With spring sports season in full swing, parents and coaches alike are watching young athletes for injuries on the field, court and rink — especially head injuries or concussions. But it’s not just in the game where these can occur.
“A concussion can result from a fall, a sports activity, a car accident or any other trauma to the brain,” said Dr. Daniel Charek, a concussion specialist with the Northside Hospital Sports Medicine Network. Any “shaking or jarring of the brain within the skull can cause a person to experience a concussion, even if the blow was not directly to the head.”
Sometimes, there are obvious signs that a concussion has occurred, such as when a person loses consciousness or is unable to recall memories for a period of time before or after the injury. Other times, it might be less obvious that a concussion has occurred, although the person with the injury might experience a variety of symptoms, such as headache, nausea, dizziness or blurry vision typically occurring within 24 to 48 hours after a head injury.
“It is important to know that an individual can sustain a concussion even if they do not lose consciousness or experience amnesia. Increasingly, we have learned that there are different types of concussions and each type is associated with specific treatments and management techniques,” Dr. Charek points out.
Regardless, after a concussion, next steps are crucial. “One of the most important things an athlete can do following a concussion is immediately remove themselves from play,” he said.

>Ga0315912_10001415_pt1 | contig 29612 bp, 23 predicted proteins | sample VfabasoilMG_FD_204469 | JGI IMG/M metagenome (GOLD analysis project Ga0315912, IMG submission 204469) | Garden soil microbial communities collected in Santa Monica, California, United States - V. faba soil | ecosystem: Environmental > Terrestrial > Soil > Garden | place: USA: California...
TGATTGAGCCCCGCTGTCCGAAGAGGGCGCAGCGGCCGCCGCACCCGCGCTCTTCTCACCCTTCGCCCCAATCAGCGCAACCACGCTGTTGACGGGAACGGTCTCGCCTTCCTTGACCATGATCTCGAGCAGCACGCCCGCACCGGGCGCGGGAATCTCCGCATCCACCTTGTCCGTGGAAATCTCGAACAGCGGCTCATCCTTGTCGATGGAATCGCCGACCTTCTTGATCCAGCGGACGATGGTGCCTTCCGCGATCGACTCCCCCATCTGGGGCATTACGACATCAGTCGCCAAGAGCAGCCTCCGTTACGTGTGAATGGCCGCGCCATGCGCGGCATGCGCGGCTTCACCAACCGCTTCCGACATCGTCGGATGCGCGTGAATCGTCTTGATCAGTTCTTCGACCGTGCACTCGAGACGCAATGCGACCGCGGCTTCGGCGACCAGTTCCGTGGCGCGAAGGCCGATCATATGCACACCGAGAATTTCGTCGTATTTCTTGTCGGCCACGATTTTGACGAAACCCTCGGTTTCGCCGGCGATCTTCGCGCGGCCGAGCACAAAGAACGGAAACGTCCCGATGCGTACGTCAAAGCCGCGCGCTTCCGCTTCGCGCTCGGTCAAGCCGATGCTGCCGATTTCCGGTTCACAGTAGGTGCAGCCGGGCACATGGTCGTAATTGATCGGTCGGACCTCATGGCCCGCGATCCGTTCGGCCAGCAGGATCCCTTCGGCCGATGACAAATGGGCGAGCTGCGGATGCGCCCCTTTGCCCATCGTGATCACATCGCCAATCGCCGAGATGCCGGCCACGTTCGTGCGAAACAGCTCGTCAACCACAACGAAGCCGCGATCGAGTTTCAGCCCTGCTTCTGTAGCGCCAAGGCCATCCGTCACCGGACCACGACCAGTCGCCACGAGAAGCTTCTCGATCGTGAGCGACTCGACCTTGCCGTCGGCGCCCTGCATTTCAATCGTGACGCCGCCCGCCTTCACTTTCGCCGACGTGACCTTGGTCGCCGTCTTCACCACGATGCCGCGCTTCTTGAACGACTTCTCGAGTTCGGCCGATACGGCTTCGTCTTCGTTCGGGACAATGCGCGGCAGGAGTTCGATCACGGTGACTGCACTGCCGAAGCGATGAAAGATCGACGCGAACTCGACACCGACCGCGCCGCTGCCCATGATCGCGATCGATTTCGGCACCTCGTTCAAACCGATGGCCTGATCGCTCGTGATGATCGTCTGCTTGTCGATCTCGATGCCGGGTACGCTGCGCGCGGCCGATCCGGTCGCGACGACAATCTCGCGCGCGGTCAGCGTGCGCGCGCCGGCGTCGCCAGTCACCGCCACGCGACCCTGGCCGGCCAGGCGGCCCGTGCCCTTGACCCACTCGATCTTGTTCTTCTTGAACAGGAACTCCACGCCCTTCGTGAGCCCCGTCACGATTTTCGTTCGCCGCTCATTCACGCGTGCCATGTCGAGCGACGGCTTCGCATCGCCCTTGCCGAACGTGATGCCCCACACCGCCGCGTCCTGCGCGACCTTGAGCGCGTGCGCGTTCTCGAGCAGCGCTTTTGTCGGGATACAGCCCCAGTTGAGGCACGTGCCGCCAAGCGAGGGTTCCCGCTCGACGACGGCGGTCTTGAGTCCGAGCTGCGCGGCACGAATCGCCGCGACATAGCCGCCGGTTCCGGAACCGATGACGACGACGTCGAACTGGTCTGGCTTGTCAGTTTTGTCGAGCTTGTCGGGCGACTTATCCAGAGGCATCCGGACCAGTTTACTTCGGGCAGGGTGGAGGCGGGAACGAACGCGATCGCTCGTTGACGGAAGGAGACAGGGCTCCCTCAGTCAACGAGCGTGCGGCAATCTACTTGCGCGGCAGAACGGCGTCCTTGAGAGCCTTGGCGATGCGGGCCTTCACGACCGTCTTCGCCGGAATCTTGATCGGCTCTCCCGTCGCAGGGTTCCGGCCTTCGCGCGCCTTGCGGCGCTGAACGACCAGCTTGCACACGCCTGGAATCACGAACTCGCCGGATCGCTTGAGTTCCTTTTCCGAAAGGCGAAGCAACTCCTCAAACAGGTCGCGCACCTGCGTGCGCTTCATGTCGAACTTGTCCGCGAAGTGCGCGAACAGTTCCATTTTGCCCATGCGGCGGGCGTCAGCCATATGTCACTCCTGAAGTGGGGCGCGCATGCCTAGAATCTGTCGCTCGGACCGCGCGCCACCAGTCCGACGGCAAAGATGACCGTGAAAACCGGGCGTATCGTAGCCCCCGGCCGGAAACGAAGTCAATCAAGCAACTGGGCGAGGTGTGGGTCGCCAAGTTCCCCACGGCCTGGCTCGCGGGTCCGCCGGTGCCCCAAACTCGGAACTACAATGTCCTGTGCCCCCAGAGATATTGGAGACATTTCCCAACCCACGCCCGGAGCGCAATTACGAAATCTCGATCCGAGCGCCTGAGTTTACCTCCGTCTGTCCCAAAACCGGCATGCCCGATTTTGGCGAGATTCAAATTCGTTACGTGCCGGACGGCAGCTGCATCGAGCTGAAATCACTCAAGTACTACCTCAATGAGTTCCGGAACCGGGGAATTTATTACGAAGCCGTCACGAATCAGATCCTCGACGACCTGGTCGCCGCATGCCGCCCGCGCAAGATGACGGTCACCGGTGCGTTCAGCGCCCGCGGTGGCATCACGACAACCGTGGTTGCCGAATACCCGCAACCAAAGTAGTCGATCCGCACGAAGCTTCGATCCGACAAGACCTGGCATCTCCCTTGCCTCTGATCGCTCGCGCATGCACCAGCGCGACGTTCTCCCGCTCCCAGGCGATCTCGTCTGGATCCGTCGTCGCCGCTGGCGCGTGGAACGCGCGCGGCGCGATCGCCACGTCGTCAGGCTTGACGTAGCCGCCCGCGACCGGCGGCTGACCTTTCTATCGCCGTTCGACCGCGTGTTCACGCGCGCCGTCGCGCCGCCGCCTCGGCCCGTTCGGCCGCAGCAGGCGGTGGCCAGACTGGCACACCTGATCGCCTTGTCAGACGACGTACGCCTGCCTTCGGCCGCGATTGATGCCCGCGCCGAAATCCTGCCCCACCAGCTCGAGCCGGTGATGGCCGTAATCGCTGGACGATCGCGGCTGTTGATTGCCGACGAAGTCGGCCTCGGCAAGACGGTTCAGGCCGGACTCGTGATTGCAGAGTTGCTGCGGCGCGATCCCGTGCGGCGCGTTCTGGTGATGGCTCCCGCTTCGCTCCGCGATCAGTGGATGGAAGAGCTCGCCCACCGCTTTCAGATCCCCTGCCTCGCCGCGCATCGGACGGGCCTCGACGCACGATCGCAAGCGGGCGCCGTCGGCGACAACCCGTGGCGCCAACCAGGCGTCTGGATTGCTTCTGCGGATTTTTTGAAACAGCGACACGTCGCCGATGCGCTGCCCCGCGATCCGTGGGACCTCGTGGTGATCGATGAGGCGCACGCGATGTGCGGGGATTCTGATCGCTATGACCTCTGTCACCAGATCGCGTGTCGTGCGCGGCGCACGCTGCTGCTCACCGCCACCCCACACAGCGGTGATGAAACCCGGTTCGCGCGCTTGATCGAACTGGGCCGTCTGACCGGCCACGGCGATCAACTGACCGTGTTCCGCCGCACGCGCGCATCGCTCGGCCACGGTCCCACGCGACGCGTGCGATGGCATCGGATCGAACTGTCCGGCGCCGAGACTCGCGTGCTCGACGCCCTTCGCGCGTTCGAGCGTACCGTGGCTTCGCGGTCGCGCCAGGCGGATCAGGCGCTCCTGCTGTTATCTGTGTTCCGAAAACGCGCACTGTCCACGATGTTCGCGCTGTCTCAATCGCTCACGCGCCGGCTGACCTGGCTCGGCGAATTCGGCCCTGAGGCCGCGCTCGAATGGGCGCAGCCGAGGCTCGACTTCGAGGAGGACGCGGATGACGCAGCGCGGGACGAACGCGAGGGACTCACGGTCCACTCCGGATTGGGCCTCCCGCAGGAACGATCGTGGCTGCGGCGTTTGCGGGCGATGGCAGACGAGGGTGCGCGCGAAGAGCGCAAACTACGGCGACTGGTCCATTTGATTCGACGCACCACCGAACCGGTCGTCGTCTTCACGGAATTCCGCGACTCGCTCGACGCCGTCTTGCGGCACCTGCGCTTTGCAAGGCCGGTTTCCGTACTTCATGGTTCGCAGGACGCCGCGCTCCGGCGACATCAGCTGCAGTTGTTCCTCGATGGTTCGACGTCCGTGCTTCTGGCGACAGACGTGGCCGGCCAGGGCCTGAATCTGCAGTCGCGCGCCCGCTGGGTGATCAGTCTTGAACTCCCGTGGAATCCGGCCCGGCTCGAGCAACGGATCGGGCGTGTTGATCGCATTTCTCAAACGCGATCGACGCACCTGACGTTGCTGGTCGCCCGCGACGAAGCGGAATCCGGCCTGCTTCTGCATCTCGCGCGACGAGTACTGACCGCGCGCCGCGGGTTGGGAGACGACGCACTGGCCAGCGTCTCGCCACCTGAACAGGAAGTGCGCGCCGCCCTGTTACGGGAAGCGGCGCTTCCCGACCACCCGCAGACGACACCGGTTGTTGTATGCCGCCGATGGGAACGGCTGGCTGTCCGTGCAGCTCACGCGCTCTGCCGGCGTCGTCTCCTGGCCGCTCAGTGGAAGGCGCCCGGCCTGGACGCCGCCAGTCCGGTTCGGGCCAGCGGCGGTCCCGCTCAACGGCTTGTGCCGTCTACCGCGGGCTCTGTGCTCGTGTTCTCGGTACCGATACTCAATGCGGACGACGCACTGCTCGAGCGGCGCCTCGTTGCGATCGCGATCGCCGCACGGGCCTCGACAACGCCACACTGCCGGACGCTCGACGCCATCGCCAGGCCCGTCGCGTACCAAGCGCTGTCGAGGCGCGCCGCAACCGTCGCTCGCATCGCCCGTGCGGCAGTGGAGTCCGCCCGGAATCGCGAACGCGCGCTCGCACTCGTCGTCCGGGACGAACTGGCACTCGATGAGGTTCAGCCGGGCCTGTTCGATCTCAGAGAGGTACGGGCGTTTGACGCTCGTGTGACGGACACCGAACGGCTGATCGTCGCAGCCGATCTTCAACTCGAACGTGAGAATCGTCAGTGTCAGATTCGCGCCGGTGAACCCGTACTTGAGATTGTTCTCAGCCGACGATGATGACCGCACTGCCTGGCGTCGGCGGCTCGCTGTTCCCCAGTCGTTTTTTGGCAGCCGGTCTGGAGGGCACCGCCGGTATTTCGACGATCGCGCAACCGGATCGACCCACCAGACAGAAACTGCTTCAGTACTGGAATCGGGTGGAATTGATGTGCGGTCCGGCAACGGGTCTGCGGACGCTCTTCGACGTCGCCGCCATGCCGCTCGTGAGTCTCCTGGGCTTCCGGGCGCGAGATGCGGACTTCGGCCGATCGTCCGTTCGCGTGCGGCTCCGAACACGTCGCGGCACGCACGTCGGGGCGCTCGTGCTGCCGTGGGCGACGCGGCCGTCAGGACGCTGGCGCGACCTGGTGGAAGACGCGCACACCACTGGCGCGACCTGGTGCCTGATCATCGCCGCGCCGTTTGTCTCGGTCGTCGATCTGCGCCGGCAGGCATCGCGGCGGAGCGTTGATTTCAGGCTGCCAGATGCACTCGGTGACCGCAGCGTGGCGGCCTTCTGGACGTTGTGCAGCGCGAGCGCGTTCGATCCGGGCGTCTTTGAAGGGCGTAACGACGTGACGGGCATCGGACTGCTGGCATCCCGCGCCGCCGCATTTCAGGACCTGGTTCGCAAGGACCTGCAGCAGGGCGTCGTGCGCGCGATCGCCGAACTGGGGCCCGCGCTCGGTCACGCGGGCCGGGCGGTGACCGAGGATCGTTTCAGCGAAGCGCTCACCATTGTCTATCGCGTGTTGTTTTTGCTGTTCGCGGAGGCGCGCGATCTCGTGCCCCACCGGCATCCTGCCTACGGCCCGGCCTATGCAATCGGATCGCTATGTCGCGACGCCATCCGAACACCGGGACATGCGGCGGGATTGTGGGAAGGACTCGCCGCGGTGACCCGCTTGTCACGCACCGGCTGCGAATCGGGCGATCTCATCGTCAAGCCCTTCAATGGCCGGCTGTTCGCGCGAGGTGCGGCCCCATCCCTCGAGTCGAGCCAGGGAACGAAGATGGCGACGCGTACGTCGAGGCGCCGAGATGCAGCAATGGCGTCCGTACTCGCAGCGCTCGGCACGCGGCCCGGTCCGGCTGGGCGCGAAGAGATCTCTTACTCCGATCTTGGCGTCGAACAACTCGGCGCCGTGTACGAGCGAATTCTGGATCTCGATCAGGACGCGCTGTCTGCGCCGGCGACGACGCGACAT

After experiencing a brain injury, you should visit your healthcare provider for individualized treatment. Most patients should maintain a consistent schedule around sleep, diet, and hydration. Aim for eight to nine hours of quality sleep each night with minimal and brief (20-minute) naps.
While maintaining a regular schedule, it’s also “essential to manage stress levels,” Dr. Charek notes. “Many concussion symptoms can be made worse by excessive stress.”
For athletes looking to get back on the field, some light exercise can help with recovery.
“Exercise can be an important part of the recovery process, although your level of physical activity will be determined by your medical provider. [But], activities posing a risk for further head injury should be avoided until the until the concussion has resolved,” he said.
This article was written by Dr. Daniel Charek, concussion specialist with Northside Hospital Sports Medicine Network and originally appeared in our April issue of EAST COBBER, on page 48. Click here to view the digital edition.